School of Languages and Linguistics - Research Publications

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    Language and Human Relations Styles of Address in Contemporary Language Introduction
    Clyne, M ; Norrby, C ; Warren, J (CAMBRIDGE UNIV PRESS, 2009)
    The way in which people address one another is crucial to expressing social relationships and is closely linked with cultural values. In English we call some people by their first names, and others 'Mr' or 'Ms', followed by their surname. In some other languages there are different ways of saying 'you' depending on the degree of social distance. Exploring practices in the family, school, university, the workplace and in letters, this book reveals patterns in the varied ways people choose to address one another, from pronouns to first names, from honorifics to titles and last names. Examples are taken from contemporary English, French, German and Swedish, using rich data from focus group research, interviews, chat groups, and participant observation.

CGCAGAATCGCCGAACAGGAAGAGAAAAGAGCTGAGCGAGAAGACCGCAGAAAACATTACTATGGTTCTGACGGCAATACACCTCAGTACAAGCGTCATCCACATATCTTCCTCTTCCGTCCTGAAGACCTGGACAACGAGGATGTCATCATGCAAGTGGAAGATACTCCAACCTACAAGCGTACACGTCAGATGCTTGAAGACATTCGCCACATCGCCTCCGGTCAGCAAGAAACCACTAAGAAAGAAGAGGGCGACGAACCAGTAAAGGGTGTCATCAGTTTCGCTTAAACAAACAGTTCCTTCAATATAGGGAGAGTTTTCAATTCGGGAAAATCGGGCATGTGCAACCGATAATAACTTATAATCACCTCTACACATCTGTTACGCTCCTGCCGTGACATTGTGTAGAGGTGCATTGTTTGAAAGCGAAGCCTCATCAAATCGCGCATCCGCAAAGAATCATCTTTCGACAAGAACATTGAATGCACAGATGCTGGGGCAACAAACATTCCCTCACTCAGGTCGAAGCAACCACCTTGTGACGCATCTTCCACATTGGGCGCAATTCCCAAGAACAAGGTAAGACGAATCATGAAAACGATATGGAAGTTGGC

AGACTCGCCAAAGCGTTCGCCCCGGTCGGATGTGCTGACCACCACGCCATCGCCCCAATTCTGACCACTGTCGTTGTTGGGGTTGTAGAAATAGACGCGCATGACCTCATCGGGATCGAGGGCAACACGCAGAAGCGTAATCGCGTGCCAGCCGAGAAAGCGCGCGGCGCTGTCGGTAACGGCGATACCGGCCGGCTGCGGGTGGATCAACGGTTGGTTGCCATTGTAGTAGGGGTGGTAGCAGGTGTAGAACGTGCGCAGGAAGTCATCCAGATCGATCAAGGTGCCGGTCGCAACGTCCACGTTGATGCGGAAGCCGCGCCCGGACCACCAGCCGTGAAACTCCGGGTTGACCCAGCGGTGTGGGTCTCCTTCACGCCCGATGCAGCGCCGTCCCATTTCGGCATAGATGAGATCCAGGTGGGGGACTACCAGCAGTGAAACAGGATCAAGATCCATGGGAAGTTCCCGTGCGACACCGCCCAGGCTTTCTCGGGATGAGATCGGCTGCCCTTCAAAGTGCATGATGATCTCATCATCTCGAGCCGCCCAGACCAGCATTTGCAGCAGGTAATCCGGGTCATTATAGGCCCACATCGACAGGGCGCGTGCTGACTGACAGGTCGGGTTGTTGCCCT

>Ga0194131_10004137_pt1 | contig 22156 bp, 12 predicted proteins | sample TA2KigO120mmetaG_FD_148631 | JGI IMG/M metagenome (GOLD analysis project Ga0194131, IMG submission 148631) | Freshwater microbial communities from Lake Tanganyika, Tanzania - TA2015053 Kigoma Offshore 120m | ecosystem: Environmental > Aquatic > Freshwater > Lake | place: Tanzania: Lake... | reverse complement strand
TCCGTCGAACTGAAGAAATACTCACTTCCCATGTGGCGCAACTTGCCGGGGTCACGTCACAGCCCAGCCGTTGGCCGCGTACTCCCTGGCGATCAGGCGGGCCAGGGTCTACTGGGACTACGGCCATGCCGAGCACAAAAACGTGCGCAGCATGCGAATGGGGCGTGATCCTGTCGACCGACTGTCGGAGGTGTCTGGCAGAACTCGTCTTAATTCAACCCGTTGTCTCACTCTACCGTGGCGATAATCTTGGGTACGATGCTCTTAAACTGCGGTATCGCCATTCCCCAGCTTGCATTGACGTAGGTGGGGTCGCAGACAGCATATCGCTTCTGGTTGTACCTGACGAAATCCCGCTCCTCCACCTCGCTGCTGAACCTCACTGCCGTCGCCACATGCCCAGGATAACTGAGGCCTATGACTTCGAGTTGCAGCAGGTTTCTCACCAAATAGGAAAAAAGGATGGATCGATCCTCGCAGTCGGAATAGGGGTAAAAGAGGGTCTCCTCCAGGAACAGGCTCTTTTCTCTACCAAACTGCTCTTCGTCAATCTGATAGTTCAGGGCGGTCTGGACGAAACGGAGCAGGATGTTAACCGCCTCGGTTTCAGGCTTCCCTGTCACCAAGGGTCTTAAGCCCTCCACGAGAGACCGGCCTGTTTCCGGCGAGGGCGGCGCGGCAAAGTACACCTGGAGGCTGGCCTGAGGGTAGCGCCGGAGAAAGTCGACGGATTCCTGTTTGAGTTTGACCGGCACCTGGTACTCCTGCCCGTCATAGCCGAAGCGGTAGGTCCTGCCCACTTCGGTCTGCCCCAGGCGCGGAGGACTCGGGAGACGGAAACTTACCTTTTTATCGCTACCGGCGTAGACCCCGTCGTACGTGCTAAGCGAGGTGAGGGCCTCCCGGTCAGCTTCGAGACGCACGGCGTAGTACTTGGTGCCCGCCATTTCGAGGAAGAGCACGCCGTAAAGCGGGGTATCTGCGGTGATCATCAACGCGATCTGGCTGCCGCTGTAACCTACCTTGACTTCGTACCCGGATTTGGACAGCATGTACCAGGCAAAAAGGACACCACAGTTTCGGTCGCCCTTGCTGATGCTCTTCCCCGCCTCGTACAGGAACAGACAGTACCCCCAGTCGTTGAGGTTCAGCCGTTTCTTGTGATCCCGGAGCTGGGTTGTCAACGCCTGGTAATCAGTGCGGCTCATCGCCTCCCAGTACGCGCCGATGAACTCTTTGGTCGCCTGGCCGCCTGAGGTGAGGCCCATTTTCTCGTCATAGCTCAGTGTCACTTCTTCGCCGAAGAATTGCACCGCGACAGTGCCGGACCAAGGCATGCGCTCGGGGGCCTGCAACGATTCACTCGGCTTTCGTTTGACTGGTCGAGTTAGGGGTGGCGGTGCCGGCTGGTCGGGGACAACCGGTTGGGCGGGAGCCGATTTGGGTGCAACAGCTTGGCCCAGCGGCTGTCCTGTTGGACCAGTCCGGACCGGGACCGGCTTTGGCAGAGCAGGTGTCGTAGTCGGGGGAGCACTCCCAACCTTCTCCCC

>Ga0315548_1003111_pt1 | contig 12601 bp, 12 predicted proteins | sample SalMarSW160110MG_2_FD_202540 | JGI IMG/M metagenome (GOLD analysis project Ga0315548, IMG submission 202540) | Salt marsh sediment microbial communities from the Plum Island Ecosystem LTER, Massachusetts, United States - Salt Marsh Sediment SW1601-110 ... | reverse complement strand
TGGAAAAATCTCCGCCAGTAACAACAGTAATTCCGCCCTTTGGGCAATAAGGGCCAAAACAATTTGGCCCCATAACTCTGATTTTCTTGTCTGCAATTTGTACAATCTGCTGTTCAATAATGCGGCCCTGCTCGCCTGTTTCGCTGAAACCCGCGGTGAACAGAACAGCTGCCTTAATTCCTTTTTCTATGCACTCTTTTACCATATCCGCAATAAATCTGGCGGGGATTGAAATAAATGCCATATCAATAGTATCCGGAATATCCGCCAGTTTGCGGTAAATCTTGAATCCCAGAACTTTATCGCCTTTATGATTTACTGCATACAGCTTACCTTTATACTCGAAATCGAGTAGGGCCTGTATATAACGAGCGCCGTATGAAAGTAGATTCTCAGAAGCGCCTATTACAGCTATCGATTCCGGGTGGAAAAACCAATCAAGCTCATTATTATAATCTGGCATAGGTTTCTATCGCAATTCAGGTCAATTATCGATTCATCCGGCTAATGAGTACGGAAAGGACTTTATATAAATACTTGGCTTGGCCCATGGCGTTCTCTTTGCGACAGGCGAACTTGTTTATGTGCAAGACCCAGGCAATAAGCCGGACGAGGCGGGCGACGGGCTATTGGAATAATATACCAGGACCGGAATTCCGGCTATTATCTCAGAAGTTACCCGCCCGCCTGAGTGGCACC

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    Perceptions of variation and change in German and Swedish address
    German and Swedish speakers diverge in contemporary address practice. The Swedish T form has become unmarked, with V limited to very specific situations. Apart from some specific T or V contexts, German now has coexistent systems, one with T, the other with V as the unmarked form, with different speakers or networks preferring one or the other. In an ongoing project, focus groups and participant observation in Austria, (eastern and western) Germany and Sweden and with Swedish speakers in Finland have identified factors and contexts determining degree of social distance and hence address choice. First name use is more marked than T use in Swedish but the two are closely linked in German. National variation is more substantial in Swedish than in German. In both languages there is some reversal of liberalization and distaste for imposition of the address form.